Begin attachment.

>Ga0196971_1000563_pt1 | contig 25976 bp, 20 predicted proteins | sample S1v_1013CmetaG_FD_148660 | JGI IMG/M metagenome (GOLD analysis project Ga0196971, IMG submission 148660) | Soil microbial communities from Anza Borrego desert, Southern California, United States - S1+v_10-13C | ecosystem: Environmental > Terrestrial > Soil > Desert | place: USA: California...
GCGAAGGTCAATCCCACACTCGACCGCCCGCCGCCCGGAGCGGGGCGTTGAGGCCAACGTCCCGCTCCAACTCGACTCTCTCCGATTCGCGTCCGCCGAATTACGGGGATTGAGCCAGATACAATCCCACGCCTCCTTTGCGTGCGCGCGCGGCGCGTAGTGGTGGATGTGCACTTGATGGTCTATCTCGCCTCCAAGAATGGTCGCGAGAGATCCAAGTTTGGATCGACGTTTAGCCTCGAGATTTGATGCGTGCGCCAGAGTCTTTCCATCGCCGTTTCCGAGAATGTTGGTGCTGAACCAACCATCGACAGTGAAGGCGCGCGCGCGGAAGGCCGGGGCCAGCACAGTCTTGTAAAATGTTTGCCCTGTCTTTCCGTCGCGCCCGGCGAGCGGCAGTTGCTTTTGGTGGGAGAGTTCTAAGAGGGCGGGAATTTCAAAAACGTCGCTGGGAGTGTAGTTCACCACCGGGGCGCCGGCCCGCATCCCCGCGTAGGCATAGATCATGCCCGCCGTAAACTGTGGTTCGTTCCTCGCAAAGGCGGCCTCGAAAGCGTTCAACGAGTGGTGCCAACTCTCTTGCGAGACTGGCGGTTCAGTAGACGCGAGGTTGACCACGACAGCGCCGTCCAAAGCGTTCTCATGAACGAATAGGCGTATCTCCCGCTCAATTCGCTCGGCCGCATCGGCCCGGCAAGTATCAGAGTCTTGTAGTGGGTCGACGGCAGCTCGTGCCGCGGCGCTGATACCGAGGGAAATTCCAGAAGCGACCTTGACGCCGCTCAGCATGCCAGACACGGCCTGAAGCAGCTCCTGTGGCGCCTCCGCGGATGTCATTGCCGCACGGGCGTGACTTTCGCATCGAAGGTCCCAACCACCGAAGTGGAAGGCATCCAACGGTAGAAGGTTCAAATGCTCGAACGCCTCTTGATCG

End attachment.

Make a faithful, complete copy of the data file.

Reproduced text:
>Ga0196971_1000563_pt1 | contig 25976 bp, 20 predicted proteins | sample S1v_1013CmetaG_FD_148660 | JGI IMG/M metagenome (GOLD analysis project Ga0196971, IMG submission 148660) | Soil microbial communities from Anza Borrego desert, Southern California, United States - S1+v_10-13C | ecosystem: Environmental > Terrestrial > Soil > Desert | place: USA: California...
GCGAAGGTCAATCCCACACTCGACCGCCCGCCGCCCGGAGCGGGGCGTTGAGGCCAACGTCCCGCTCCAACTCGACTCTCTCCGATTCGCGTCCGCCGAATTACGGGGATTGAGCCAGATACAATCCCACGCCTCCTTTGCGTGCGCGCGCGGCGCGTAGTGGTGGATGTGCACTTGATGGTCTATCTCGCCTCCAAGAATGGTCGCGAGAGATCCAAGTTTGGATCGACGTTTAGCCTCGAGATTTGATGCGTGCGCCAGAGTCTTTCCATCGCCGTTTCCGAGAATGTTGGTGCTGAACCAACCATCGACAGTGAAGGCGCGCGCGCGGAAGGCCGGGGCCAGCACAGTCTTGTAAAATGTTTGCCCTGTCTTTCCGTCGCGCCCGGCGAGCGGCAGTTGCTTTTGGTGGGAGAGTTCTAAGAGGGCGGGAATTTCAAAAACGTCGCTGGGAGTGTAGTTCACCACCGGGGCGCCGGCCCGCATCCCCGCGTAGGCATAGATCATGCCCGCCGTAAACTGTGGTTCGTTCCTCGCAAAGGCGGCCTCGAAAGCGTTCAACGAGTGGTGCCAACTCTCTTGCGAGACTGGCGGTTCAGTAGACGCGAGGTTGACCACGACAGCGCCGTCCAAAGCGTTCTCATGAACGAATAGGCGTATCTCCCGCTCAATTCGCTCGGCCGCATCGGCCCGGCAAGTATCAGAGTCTTGTAGTGGGTCGACGGCAGCTCGTGCCGCGGCGCTGATACCGAGGGAAATTCCAGAAGCGACCTTGACGCCGCTCAGCATGCCAGACACGGCCTGAAGCAGCTCCTGTGGCGCCTCCGCGGATGTCATTGCCGCACGGGCGTGACTTTCGCATCGAAGGTCCCAACCACCGAAGTGGAAGGCATCCAACGGTAGAAGGTTCAAATGCTCGAACGCCTCTTGATCG